19 flu deaths push state's total to 159 in dismal season

But symptom visits to doctors, ERs fall in week, a sign worst may be over

Posted: February 21, 2018 at 4:30 a.m.
Updated: February 21, 2018 at 2:49 p.m.

Nineteen more flu-related deaths were reported to the state in the past week, bringing the death toll from the current flu season to 159, the state Department of Health reported.

The department also reported that doctor's office and emergency room visits by patients with flu-like symptoms declined last week, providing health officials with hope that the worst of the flu season -- the state's deadliest in at least 17 years -- has passed.

After rising for five straight weeks, the percentage of emergency room visits that were by patients with flu-like symptoms dropped during the week that ended Saturday to 7.6 percent, from 8.8 percent the previous week, according to a Health Department report.

Meanwhile the percentage of doctor's office visits that were by patients with flu-like symptoms dropped to 7.5 percent, from 11.5 percent a week earlier.

Nationally, the U.S. Centers for Disease Control and Prevention reported last week that the percentage of doctor visits by patients with flu-like symptoms remained essentially flat, at about 7.5 percent, during the weeks ending Feb. 3 and Feb. 10.

Arkansas' state epidemiologist, Dirk Haselow, said it will take another week or two to confirm the peak period of transmission in the state has passed.

"It really does look different, and we're excited to see that," Haselow said. "It's about time for us to start heading down."

Citing declining patient volume, Mercy Health announced last week that it would close down a flu clinic it opened in Fort Smith in January.

The clinic reduced its hours starting last Thursday and will be open for its final day this Friday.

In Batesville, the White River Health System doesn't have immediate plans to close extra clinics that it opened to accommodate flu patients, spokesman Michele Wood said.

"Right now, they are having high volume," she said.

Nationally and in Arkansas, public health officials have described the current flu season as one of the worst in years.

The death toll from the current flu season in Arkansas earlier this month surpassed the 110 people who died in the state during the 2014-15 season, which had been the state's deadliest since the Health Department began tracking flu deaths in 2000.

Haselow said most deaths occur after the peak of transmission during a flu season, making it likely that the death toll in Arkansas will double in coming weeks.

"I would not be surprised if we hit 300, and that would be far and away our worst season in long, long time," he said.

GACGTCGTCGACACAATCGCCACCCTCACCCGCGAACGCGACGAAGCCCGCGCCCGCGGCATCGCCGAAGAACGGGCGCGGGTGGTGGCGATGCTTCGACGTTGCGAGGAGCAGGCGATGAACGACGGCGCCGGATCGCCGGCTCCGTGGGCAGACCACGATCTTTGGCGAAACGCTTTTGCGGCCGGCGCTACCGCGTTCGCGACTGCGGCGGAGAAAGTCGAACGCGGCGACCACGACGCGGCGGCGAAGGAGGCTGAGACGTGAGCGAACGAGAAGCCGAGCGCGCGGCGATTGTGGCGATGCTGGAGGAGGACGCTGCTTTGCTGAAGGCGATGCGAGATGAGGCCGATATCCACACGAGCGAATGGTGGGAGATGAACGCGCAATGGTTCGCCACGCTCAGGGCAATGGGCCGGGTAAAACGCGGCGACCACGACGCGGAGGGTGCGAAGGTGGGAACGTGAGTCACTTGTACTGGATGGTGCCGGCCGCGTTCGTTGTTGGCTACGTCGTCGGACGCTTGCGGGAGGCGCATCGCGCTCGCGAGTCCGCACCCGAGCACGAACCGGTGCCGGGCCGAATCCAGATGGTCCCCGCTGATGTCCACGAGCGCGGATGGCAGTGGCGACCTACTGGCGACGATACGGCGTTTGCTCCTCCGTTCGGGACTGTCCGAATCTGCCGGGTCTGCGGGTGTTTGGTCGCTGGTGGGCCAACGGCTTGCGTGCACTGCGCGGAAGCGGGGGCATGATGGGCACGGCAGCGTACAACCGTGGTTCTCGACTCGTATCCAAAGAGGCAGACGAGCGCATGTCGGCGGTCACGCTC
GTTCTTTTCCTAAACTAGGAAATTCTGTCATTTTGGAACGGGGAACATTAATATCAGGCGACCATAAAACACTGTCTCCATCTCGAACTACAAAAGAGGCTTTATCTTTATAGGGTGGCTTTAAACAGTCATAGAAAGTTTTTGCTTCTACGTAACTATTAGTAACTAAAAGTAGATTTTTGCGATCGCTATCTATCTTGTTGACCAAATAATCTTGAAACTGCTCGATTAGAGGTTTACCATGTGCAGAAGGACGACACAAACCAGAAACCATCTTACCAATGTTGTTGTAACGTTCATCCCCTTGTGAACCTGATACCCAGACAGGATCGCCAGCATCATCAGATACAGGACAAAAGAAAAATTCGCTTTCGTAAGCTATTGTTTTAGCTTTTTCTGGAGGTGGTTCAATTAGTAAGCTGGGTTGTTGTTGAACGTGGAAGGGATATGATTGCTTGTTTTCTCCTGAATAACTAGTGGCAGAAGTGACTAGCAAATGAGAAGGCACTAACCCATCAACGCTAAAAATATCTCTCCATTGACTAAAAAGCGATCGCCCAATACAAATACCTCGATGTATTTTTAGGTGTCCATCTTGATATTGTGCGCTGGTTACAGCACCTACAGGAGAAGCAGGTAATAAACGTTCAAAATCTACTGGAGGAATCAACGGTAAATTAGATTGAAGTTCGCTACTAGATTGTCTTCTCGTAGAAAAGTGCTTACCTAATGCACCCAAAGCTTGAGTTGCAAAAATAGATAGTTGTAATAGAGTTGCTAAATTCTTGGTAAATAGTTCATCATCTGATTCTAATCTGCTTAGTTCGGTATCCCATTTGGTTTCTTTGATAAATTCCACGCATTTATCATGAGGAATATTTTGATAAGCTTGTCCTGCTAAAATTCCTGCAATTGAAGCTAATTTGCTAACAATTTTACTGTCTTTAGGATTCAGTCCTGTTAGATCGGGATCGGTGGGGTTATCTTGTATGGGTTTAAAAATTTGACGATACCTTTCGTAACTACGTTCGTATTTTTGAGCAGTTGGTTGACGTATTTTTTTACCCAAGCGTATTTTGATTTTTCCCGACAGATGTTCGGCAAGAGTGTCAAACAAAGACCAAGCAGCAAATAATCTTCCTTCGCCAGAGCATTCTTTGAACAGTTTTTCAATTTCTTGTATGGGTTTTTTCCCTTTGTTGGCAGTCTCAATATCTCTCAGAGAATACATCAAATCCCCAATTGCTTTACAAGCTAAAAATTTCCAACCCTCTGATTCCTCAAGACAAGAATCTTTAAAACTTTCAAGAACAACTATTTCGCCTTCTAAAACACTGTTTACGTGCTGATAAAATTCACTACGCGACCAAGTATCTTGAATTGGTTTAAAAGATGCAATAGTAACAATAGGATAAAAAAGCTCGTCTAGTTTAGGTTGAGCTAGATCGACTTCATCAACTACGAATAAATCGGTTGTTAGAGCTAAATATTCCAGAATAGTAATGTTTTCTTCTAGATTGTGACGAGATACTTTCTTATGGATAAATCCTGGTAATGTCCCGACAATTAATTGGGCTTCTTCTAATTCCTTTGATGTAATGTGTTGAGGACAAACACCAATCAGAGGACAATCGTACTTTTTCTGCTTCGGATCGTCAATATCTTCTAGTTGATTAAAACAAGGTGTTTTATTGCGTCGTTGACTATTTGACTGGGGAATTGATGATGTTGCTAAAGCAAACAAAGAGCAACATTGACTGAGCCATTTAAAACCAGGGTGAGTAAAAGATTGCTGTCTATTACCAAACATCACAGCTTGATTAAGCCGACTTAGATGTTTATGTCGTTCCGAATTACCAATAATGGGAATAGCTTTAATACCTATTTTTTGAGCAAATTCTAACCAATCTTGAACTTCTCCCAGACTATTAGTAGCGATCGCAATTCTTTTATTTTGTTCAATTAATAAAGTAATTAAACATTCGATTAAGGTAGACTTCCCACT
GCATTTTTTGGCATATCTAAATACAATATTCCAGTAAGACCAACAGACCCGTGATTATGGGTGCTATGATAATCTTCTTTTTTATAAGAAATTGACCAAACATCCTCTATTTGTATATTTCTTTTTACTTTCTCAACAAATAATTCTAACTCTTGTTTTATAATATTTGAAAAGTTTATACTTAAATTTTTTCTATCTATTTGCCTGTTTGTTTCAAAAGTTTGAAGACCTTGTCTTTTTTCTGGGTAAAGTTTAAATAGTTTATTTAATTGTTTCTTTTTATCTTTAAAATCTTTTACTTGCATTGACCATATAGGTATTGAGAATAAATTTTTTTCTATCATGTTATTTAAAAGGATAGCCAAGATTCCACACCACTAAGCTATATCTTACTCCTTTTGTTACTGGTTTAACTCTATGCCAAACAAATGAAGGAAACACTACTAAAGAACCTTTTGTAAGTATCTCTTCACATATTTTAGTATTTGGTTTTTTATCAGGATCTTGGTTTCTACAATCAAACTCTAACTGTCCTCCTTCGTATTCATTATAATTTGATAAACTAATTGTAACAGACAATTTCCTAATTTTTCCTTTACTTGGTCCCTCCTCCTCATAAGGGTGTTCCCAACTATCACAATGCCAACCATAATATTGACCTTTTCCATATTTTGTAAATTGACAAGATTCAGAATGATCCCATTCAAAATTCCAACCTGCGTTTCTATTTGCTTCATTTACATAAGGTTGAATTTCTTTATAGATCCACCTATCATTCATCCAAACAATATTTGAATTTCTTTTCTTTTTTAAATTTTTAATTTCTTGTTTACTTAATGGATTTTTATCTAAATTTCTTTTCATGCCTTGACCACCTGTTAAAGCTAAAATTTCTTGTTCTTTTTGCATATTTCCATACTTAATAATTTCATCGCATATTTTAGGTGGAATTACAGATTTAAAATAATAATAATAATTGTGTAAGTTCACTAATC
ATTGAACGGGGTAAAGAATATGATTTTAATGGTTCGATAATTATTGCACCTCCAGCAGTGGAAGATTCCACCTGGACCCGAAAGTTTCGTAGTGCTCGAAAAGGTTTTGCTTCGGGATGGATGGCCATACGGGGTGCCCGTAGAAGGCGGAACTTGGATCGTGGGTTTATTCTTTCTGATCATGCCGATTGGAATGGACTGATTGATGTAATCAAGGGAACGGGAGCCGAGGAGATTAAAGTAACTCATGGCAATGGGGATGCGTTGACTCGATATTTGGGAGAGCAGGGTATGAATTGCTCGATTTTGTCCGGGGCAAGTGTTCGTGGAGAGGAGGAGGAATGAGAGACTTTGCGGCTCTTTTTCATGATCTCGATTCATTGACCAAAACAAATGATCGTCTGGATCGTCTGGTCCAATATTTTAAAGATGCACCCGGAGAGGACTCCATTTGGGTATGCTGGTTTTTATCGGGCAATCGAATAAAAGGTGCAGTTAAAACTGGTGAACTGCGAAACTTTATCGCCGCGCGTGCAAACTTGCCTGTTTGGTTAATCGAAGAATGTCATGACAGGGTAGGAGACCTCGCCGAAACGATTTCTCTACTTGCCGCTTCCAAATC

The most recent deaths include 10 people age 65 or over, five people age 45-64 and four people age 25-44.

The other deaths this season include three children or teenagers 18 or younger, seven people 25-44, 18 people 45-64 and 112 people 65 or older.

At least 32 of the people who have died had been vaccinated against the flu and 74 had not been vaccinated, according to the Health Department. Whether any of the others who died had been vaccinated hadn't been determined.

For most of the flu season, the most common flu virus has been H3N2, which tends to cause more severe illness than other flu viruses and mutates more quickly, making vaccines less effective against it.

In Arkansas, however, cases of influenza B in recent weeks have been more common than H3N2, Haselow said.

The CDC reported last week that the flu vaccine reduces the risk of infection by any type of flu by an estimated 36 percent. That includes a 25 percent reduction in the risk of H3N2 infection and a 42 percent reduction in the risk of influenza B infection.

People who haven't gotten the vaccine should still do so, even if they've already had the flu, Haselow said. The vaccine becomes fully effective about two weeks after the shot is administered, and the flu season is likely to last at least 10 more weeks, he said.

People who have already gotten one type of flu can still get another type during the same season, he said.

Haselow added that people who develop flu symptoms -- a high fever, body aches, headache and a cough -- should seek medical care quickly.

A doctor may prescribe antiviral medication, which can shorten the length of illness and reduce the risk of a patient becoming hospitalized or transmitting the virus to other people, he said.

Gov. Asa Hutchinson announced Monday that the state's Medicaid program would no longer require doctors to seek the program's permission when prescribing more than one course of the antiviral medication for a patient during a 23-day period.

"Hopefully this will add to the alleviation of flu season and bring a quicker end to it very soon," Hutchinson said.

Metro on 02/21/2018